Same-Sex Marriage pollFinally I want to explore the opposition’s “slippery slope” argument. In this ludicrous example of base theory extrapolation, the more extreme same-sex oppressors insist that by granting homosexuals the right to marry, we as a nation are inviting even greater perverse threats to our country’s holy union, namely polygamy and incest. What Gerstmann calls “marital anarchy,” many fear the proverbial flood gates will come down, bringing with it a tidal wave of perverse abnormality. By granting the right to homosexuals, there will be no defense against those wishing to marry their own brother or take on their third or fourth wife. While it is admittedly hard for me to see the connection between homosexual marriage and either incest or polygamy, at least the latter is an actually accepted lifestyle in some parts of the country and the world. However polygamy has and will be defined by American courts in the future has, in my opinion, little to no relationship with the fight for equal rights for same-sex couples. Fundamentally the two are after disparate goals, one focusing on quality, and the other on quantity. Polygamists bring with them different problems and concerns on both a state and social level. “First and foremost, legalizing polygamy, unlike legalizing same-sex marriage, would profoundly alter the legal structure of every couple’s marriage.” (Miroff, 2009, p 128) By allowing polygamist relationships, every husband and wife would legally be afforded the right and ability to marry again and again, presumably without the consent of their spouse. Same-sex marriage on the other hand bears no consequence on traditional male/female relationships. As far as Gerstmann’s consideration that same-sex marriage could in some way affect how straight couples feel about marriage, I for one cannot see how that is or should be of any concern to homosexuals forced into cohabitation or civil unions. Were interracial couples concerned with how their wedding would alter the feelings their white oppressors had towards marriage before Loving V. Virginia? I would hope not.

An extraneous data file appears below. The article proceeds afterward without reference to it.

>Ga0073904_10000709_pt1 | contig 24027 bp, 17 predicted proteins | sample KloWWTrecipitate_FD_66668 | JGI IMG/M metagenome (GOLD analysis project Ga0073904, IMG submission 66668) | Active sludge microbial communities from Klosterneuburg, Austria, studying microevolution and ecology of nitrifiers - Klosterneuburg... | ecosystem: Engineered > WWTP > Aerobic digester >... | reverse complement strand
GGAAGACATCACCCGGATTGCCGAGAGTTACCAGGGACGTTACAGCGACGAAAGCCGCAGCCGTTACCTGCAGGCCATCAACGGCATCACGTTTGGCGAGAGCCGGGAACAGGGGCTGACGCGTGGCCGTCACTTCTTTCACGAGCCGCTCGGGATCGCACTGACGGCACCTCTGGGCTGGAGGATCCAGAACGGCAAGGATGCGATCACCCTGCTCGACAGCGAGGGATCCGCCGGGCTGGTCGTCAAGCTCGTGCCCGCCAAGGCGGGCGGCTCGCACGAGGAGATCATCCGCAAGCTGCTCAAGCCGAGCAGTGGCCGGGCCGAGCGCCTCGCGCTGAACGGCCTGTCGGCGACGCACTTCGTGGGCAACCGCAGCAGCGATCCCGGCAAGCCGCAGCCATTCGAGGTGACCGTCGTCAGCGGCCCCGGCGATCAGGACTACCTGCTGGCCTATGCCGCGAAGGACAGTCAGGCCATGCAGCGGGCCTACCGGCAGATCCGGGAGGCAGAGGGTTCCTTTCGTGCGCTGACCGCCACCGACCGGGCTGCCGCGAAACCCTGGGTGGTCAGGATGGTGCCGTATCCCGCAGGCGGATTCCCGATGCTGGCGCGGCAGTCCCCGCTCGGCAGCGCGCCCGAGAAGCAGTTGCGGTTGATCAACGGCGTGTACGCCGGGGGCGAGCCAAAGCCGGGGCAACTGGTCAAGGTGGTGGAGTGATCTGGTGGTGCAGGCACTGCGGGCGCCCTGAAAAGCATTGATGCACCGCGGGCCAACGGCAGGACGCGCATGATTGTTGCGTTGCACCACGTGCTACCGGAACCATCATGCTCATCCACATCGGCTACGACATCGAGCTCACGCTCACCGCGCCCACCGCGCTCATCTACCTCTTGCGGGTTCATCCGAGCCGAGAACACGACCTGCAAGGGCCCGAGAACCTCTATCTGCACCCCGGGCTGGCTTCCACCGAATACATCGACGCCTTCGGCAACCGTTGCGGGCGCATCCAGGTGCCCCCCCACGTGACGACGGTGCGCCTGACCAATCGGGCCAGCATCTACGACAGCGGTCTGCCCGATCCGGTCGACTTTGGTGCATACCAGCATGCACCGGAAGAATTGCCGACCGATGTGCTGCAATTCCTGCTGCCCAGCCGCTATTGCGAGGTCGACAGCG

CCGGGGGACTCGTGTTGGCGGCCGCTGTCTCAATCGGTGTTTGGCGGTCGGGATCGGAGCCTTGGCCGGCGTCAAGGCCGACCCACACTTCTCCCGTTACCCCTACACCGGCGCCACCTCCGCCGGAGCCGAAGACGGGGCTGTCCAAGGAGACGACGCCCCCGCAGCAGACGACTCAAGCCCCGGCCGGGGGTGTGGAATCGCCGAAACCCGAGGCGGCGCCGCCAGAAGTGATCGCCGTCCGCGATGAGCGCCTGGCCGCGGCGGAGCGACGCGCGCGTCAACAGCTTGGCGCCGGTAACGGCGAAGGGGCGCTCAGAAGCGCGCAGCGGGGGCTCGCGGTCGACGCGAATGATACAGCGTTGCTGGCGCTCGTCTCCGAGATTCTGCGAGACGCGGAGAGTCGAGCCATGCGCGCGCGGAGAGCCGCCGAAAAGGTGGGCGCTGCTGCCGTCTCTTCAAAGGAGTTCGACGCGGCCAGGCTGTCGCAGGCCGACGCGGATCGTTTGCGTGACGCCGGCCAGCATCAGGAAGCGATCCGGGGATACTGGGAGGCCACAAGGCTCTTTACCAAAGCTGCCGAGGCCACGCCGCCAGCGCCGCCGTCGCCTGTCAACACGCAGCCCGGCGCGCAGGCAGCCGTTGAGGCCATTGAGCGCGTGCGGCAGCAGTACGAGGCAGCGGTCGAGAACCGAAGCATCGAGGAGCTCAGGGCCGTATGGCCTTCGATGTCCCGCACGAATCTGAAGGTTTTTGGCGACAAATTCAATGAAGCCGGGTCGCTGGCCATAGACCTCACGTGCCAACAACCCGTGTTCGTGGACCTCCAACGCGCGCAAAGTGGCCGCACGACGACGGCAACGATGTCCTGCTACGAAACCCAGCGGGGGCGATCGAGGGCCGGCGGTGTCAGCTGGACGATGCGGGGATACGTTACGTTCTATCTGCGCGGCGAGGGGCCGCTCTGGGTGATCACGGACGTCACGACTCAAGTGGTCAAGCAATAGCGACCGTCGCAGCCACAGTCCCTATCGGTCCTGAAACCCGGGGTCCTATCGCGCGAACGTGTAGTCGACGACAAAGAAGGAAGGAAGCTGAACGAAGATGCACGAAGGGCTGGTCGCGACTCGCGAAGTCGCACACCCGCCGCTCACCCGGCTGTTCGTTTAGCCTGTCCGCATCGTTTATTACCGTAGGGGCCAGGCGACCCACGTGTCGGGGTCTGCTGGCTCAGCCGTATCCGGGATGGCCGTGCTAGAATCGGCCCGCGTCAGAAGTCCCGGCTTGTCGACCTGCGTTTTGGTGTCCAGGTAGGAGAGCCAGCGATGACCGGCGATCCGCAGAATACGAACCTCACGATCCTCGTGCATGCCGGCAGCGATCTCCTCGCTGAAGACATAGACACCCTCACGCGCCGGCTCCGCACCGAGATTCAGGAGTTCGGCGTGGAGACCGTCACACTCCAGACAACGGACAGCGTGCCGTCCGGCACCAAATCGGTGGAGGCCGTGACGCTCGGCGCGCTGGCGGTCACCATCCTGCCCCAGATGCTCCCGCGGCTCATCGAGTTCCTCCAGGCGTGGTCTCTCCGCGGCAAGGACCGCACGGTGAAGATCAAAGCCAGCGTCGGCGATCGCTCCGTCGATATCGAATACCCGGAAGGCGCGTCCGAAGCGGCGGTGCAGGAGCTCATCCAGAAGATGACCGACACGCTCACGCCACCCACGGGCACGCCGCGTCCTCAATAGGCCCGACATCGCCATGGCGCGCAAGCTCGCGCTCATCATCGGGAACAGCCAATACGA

There is no denying marriage as an institution is devolving at an alarming rate. Fewer men and women dare to walk down the aisle than ever before, and those that do face a statistical barrage promising failure. If we can agree that marriage strengthens society as a whole, be it economically or socially, than how does our nation in decline turn away same-sex marriages in good conscience? By granting them the privilege of matrimony America increases the rates of successful marriages in the country, continuing to push the importance of traditional family values; even if the definition of “traditional family” may be evolving. Evan Gerstmann’s essay “Same-Sex Marriage as a Constitutional Right” illuminated the arguments against same-sex marriage, offering insightful elucidations and counterarguments that capably fractured the opposition. While the issue’s proponents know equal rights for homosexual couples is no longer a question of if, but when, it does not lessen the frustration or pain felt by the human beings discriminated against and denied Constitutional civil liberties in America today. Like the fight against slavery, the feminist movement, and the battle for civil rights, same-sex marriage is just another in a long line of social movements that have helped to define America as a country since its inception. 

PrintView Printer Friendly Version

EmailEmail Article to Friend

Reader Comments

There are no comments for this journal entry. To create a new comment, use the form below.

PostPost a New Comment

Enter your information below to add a new comment.

My response is on my own website »
Author Email (optional):
Author URL (optional):
All HTML will be escaped. Hyperlinks will be created for URLs automatically.